“We don’t do much on the counseling side of things because it’s so widely available,” Turner says. “The support we provide is mostly through group activities, and much of the value is that people in the group have similar problems and can help each other. I didn’t want to get involved in insurance eligibility and claims and all that. It’s always been my plan to offer our services for free.”

The charity is also looking to fill another treatment gap. “There are a lot of organizations that deal with initial emergencies,” says Executive Director Lisa Intagliata, whose primary role at the moment is fundraising. “But there’s a shortage of ways that people who have experienced trauma can get care long term.”

Our collective mental health has certainly spiked to crisis levels over the past year and change, with COVID-19 drastically altering life as we know it and with violence and civil strife erupting at every turn. Trauma victims are likely to still be hemmed into highly stressful, even perilous, circumstances. Helping professionals — teachers, counselors, nurses, doctors and the like — have seen the demands of their work rise dramatically, which has caused what is called compassion fatigue. First responders are responding nonstop.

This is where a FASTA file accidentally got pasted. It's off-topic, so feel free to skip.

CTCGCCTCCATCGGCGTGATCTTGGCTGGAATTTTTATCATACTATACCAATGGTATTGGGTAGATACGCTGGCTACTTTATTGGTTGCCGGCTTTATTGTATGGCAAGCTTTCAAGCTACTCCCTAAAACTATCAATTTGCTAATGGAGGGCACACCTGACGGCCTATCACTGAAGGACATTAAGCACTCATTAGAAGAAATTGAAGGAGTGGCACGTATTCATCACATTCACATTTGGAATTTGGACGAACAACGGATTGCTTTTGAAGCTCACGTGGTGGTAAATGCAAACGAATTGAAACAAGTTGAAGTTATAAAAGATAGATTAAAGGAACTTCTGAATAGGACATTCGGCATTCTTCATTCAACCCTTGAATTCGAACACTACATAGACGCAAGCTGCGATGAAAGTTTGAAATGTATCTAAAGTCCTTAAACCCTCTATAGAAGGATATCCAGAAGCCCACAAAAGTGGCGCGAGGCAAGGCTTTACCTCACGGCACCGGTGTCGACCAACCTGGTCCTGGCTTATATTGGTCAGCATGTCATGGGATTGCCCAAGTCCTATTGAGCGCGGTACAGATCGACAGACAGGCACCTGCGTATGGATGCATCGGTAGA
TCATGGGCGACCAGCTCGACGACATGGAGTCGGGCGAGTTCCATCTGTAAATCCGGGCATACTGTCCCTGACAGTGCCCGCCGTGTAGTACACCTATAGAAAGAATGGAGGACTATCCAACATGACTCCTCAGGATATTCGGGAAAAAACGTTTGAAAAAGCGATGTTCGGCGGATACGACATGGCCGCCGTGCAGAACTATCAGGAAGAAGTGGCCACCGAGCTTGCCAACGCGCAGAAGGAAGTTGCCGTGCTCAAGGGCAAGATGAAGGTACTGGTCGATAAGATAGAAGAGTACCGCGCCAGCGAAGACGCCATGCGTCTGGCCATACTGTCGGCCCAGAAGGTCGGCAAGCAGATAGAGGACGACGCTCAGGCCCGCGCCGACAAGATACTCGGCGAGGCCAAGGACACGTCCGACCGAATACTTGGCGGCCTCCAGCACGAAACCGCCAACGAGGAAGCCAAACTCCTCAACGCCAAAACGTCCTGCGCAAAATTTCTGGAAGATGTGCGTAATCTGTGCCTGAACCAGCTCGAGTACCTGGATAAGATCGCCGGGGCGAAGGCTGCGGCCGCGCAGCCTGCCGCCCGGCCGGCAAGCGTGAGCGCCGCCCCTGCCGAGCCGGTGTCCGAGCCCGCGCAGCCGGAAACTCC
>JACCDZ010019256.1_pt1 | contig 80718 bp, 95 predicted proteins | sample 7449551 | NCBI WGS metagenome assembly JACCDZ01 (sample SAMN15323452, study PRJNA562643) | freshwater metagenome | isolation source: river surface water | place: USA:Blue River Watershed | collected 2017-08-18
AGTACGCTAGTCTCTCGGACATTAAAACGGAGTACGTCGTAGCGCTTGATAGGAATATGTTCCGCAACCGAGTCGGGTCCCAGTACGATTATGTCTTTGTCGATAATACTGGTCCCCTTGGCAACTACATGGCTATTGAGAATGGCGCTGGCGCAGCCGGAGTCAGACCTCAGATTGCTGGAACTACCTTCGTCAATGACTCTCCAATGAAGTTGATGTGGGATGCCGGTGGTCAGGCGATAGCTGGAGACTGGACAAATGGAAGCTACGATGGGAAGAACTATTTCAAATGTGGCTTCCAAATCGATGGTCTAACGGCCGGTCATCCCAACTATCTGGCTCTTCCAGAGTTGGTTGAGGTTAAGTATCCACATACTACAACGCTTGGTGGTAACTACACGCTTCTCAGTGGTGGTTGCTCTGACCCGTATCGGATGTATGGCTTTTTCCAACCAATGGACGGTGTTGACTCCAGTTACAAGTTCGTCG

The need for a refuge like Resilient Retreat is obvious — and also measurable. Intagliata says that the number of people the organization has served rose 196% from 2019 to 2020.

This stress-everywhere environment has helped the charity, which is less than 3 years old, raise awareness and contributions. It was blessed with a fortunate start when an anonymous entity bestowed the parcel of land. Rather than knock on the doors of wealthy landholders, the nonprofit used the Conservation Foundation of the Gulf Coast to seek out tracts that owners were looking to preserve. Intagliata says the land is worth $2 million. 

“Even if Resilient Retreat is gone tomorrow, that land is protected,” Turner says. “We have agreed to maintain it, which is fine because nature is such a big part of healing trauma and a big part of our programming.”